Over the last few years, there has been a move from certain national church leaders to distance themselves and their congregations from the word “Christian”. Most of the desire to drop the use of the term was to distance the church from the bad behavior of “Christians” in the media and politics. The alternative most preferred is to be called a “disciple of Jesus”, which means “follower of Jesus”. The move is also bolstered by noting that in Acts 11:26, it was those outside the church that supposedly coined the term: “the disciples were first called Christians in Antioch.” And in Acts 26:28, the unbelieving Agrippa said to Paul, “In a short time you will persuade me to become a Christian.”

In the simplest of definitions, “Christian” (from the Greek word, Χριστιανός – Christianos) actually means “Christ ones” or “followers of Christ”, which is the same as “Christ’s disciple”. The church leaders attempting to avoid the name of “Christian” are actually more interested in marketing to the world than teaching what the Bible actually teaches. One well-known preacher is actually attempting to rebrand the church away from the use of the word. The concern about avoiding calling oneself “Christian” is a market place concern rather than a biblical use of the word and its meaning in the Christian life, worship, and testimony to the world.

The third and last use of the word “Christian” is used not by an outsider or a Roman leader, but by the Apostle Peter. What he thinks about the name is important for people who value their Bible over the market place. Peter wrote to the Church in perilous times, calling them “the fiery ordeal, which comes upon you for your testing”. The testing is defined as: 1) a sharing in the sufferings of Christ (note Peter didn’t use the name “Jesus”); 2) a cause for rejoicing; 3) and an eventual revelation that will cause greater rejoicing.

Sharpening his focus on “the name of Christ” – once again not using the name “Jesus” – Peter in verse 14, is clear to say if you are reviled in that name, “Christ”, you are blessed. Why? Because “the Spirit of glory and of God rests on you”.

After ensuring that the sufferings the Christians were experiencing are NOT for any wrong they might have done (4:15), he says, “but if anyone suffers as a Christian, he is not to be ashamed, but is to glorify God in this name.” Note: “glorify God in THIS NAME”! Peter teaches that suffering of Christians, those who go by that name and who claim that name, are actually glorifying God by that name. It was a lesson he learned from Jesus after He asked them who people thought He was. Peter is the one who said, “You are the Christ, the Son of the living God”. And it was that statement of faith upon which Jesus said He would build His church and that He would suffer and die for (Matthew 16:13-23). The name Christ meant everything to the Lord Jesus, to Peter, and to the Church.

In 1 Peter, Peter used the name “Jesus” 8 times. He used the name 8 times in 2 Peter. The name “Christ” he used 20 times in 1 Peter and 7 times in 2 Peter and each time it was joined as “Jesus Christ”. And once he used “Christian” as noted in 1 Peter 4:16. Why does Peter focus on the name “Christ” more than the name “Jesus” and why would he tie the name “Christian” to the glorification of God? A reading of Peter’s epistles reveals that the church was going through hard times and more difficulty was coming. The promised Jewish Messiah was going to come and put an end to the evil in the world one day. The church’s name for Messiah is “Christ” and those who are living through hard times and being called “Christian” were glorying God when they endured the sufferings. They were rejoicing in sharing in the sufferings of Christ. And they looked forward to the day when their “Christ” would reveal Himself and put an end to sin, evil, and death.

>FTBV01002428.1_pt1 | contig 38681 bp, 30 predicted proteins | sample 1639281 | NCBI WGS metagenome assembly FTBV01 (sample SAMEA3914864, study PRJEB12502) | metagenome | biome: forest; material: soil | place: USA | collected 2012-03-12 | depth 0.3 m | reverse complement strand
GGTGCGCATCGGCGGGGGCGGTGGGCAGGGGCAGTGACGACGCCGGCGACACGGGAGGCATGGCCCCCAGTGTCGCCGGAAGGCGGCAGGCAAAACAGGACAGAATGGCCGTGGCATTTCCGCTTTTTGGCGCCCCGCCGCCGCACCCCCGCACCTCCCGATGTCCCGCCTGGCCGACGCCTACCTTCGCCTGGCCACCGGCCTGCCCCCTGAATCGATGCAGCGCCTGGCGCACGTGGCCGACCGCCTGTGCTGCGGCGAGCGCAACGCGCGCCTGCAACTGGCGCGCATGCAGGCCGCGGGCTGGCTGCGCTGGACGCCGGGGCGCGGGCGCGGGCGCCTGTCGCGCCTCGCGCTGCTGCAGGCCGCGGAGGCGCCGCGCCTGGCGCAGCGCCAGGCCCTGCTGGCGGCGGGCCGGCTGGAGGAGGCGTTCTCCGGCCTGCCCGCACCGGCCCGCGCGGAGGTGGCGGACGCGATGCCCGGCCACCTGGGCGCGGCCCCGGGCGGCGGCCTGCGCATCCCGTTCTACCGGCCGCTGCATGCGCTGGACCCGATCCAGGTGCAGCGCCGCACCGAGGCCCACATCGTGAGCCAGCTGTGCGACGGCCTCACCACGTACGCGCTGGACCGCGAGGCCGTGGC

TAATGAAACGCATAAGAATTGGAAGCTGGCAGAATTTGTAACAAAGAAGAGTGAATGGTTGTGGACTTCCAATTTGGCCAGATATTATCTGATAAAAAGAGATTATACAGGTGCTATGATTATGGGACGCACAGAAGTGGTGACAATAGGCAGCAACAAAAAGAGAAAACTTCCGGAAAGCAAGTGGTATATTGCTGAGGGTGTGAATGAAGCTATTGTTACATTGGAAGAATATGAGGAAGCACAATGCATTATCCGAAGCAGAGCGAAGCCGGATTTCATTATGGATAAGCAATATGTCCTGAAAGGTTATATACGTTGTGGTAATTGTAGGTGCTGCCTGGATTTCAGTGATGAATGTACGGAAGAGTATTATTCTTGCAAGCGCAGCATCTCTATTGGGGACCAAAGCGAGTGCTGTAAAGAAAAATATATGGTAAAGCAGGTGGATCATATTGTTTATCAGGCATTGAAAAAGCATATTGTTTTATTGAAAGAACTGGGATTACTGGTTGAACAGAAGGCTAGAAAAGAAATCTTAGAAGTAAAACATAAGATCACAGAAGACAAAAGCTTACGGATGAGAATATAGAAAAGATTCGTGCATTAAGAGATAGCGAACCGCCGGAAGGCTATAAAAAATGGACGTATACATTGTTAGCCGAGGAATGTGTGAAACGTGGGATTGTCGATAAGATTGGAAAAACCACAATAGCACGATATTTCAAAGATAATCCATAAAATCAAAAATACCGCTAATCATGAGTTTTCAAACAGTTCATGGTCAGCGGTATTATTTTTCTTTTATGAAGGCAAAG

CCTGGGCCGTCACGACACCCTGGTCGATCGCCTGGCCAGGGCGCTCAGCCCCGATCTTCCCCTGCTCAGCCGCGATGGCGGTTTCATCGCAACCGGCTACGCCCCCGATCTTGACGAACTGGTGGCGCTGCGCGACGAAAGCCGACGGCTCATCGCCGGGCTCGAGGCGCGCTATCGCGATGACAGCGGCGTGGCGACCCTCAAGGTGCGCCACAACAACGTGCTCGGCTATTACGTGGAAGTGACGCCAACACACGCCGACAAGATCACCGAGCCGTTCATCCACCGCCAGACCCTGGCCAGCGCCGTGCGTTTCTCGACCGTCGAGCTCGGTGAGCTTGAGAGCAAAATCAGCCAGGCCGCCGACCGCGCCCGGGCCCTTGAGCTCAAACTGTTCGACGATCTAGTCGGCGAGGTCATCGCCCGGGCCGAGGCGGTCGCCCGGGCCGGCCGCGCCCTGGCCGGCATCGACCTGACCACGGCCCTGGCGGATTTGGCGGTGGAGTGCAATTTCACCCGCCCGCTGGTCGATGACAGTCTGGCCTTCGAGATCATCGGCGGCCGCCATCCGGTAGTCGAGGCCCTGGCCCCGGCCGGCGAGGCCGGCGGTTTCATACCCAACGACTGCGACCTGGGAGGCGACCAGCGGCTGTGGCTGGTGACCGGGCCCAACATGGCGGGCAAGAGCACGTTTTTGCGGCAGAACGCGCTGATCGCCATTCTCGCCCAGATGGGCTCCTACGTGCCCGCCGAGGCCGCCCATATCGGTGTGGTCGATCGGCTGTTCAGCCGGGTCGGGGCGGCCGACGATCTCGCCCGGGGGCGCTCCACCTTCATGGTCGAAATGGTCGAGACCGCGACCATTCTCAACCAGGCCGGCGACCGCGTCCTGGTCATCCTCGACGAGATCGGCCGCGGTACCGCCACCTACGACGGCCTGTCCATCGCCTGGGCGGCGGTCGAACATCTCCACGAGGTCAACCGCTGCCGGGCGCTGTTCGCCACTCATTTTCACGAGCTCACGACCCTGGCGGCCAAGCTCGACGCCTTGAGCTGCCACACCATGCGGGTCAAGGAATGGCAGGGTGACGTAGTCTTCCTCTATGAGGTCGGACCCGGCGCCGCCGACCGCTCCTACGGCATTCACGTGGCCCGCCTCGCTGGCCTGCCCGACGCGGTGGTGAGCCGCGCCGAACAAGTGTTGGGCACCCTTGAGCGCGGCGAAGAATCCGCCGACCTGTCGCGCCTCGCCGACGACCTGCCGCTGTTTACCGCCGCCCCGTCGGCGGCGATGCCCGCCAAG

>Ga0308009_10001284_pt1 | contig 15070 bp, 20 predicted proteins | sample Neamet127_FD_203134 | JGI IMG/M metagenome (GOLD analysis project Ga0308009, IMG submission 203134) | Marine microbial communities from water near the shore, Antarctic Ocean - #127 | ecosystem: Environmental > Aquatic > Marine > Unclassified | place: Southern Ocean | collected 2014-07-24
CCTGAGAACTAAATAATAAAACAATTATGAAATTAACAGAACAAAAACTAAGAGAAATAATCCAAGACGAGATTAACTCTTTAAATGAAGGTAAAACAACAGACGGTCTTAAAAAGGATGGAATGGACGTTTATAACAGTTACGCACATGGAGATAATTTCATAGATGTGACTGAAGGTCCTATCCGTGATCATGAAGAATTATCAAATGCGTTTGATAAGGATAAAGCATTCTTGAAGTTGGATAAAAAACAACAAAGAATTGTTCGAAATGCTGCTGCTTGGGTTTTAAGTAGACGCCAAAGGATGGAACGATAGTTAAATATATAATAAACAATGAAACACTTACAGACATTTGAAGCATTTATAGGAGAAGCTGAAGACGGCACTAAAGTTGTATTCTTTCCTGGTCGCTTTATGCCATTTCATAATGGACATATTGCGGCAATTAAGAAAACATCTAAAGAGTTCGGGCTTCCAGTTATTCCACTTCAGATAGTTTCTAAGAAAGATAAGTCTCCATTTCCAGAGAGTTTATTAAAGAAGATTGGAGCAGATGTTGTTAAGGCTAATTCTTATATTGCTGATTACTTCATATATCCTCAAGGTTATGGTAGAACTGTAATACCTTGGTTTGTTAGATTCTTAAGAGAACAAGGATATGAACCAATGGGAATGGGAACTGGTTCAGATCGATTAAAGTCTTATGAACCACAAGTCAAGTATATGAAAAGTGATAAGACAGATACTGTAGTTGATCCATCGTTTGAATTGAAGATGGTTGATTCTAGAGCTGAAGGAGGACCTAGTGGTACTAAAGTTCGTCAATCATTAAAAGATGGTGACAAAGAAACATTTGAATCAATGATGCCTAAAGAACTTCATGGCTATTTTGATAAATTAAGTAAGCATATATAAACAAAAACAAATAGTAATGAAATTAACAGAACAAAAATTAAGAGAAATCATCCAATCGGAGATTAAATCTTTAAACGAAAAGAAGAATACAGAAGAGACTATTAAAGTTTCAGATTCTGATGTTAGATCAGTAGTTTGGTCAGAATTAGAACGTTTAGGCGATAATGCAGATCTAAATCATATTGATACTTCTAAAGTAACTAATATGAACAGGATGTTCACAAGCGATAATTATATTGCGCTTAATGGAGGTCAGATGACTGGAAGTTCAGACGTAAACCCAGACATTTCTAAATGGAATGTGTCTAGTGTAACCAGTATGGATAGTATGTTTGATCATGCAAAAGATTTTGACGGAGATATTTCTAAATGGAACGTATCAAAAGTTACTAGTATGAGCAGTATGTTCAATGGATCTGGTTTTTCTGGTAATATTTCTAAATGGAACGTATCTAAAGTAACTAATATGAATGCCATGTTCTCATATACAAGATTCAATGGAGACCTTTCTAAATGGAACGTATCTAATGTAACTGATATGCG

The church does not need a marketing campaign to make a better appeal to the world. The Church would do well to rejoice in being called “Christians” as the Bible teaches and in so doing the Church will glorify God.

His Mercy Endures Forever

An Introduction to the seemingly trivial phrase:

“For his mercy endures forever” Psalm 136

Some things in life are overlooked and undervalued, not for their unworthiness, but for their consistent presence and immeasurable abundance. And though life be sustained through an obvious dependence on them, there’s a tendency to waltz through life assuming their presence commonplace and neglect to appreciate their presence. A strange premise to begin perhaps, but elementary truth is often stranger than elevated fiction.

For a moment, consider the parts and essential elements factored into our daily lives. And give special attention to those things that are deeply integrated, yet separate from conscious awareness. For so it may be with spouses, friends, health, family, peace, job, home, happiness… or maybe, and certainly, that overarching, catch-all word, Grace. They’re undoubtedly the threads and colors woven intimately, intricately, seamlessly and indispensably in the pattern of life; so that without them there’d likely be no fabric or canvas at all.

But the wise would never allow such an earthy, derelict label be attached to such a righteously acute conscience! For to recognize and grasp anything complex is to first acknowledge the parts and pieces comprising it. Then through intentional dismantling and breakdown of sophistication, an appreciation of the Creator’s genius and purpose is measured. Essentially, it’s in elevating the unnoticed and oft assumed elements of life that life is better valued, appropriated and maintained.

That small word “mercy” and the phrase “for His mercy endures forever” is so copiously embedded in the Bible that it’s easily overlooked as filler material, and especially in the 26 verses of Psalm 136! But let’s slow down for a moment and digest the part we rush through to get to the meaty substance. Read the rest of this entry »